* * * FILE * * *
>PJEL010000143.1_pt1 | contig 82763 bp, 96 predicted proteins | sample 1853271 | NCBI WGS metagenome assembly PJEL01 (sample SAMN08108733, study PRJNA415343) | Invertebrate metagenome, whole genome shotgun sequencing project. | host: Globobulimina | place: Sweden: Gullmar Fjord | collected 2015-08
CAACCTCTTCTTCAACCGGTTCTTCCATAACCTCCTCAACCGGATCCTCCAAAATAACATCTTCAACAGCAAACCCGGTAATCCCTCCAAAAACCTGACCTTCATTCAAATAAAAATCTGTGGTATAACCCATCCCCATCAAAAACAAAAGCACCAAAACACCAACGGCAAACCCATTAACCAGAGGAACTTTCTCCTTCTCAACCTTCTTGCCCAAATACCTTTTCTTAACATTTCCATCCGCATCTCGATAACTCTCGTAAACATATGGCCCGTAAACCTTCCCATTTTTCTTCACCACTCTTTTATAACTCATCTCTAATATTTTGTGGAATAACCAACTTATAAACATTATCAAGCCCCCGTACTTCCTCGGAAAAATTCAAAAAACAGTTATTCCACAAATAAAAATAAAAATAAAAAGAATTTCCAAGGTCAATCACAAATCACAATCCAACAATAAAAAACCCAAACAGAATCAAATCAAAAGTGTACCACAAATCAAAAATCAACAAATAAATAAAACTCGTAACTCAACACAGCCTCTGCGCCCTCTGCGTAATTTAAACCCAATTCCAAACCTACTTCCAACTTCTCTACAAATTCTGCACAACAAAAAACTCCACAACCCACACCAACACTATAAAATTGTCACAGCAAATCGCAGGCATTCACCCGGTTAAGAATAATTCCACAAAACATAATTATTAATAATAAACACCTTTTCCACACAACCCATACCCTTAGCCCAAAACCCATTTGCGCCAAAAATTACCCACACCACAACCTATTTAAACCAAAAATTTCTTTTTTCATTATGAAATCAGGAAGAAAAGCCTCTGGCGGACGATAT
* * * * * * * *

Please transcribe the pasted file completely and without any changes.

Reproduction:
>PJEL010000143.1_pt1 | contig 82763 bp, 96 predicted proteins | sample 1853271 | NCBI WGS metagenome assembly PJEL01 (sample SAMN08108733, study PRJNA415343) | Invertebrate metagenome, whole genome shotgun sequencing project. | host: Globobulimina | place: Sweden: Gullmar Fjord | collected 2015-08
CAACCTCTTCTTCAACCGGTTCTTCCATAACCTCCTCAACCGGATCCTCCAAAATAACATCTTCAACAGCAAACCCGGTAATCCCTCCAAAAACCTGACCTTCATTCAAATAAAAATCTGTGGTATAACCCATCCCCATCAAAAACAAAAGCACCAAAACACCAACGGCAAACCCATTAACCAGAGGAACTTTCTCCTTCTCAACCTTCTTGCCCAAATACCTTTTCTTAACATTTCCATCCGCATCTCGATAACTCTCGTAAACATATGGCCCGTAAACCTTCCCATTTTTCTTCACCACTCTTTTATAACTCATCTCTAATATTTTGTGGAATAACCAACTTATAAACATTATCAAGCCCCCGTACTTCCTCGGAAAAATTCAAAAAACAGTTATTCCACAAATAAAAATAAAAATAAAAAGAATTTCCAAGGTCAATCACAAATCACAATCCAACAATAAAAAACCCAAACAGAATCAAATCAAAAGTGTACCACAAATCAAAAATCAACAAATAAATAAAACTCGTAACTCAACACAGCCTCTGCGCCCTCTGCGTAATTTAAACCCAATTCCAAACCTACTTCCAACTTCTCTACAAATTCTGCACAACAAAAAACTCCACAACCCACACCAACACTATAAAATTGTCACAGCAAATCGCAGGCATTCACCCGGTTAAGAATAATTCCACAAAACATAATTATTAATAATAAACACCTTTTCCACACAACCCATACCCTTAGCCCAAAACCCATTTGCGCCAAAAATTACCCACACCACAACCTATTTAAACCAAAAATTTCTTTTTTCATTATGAAATCAGGAAGAAAAGCCTCTGGCGGACGATAT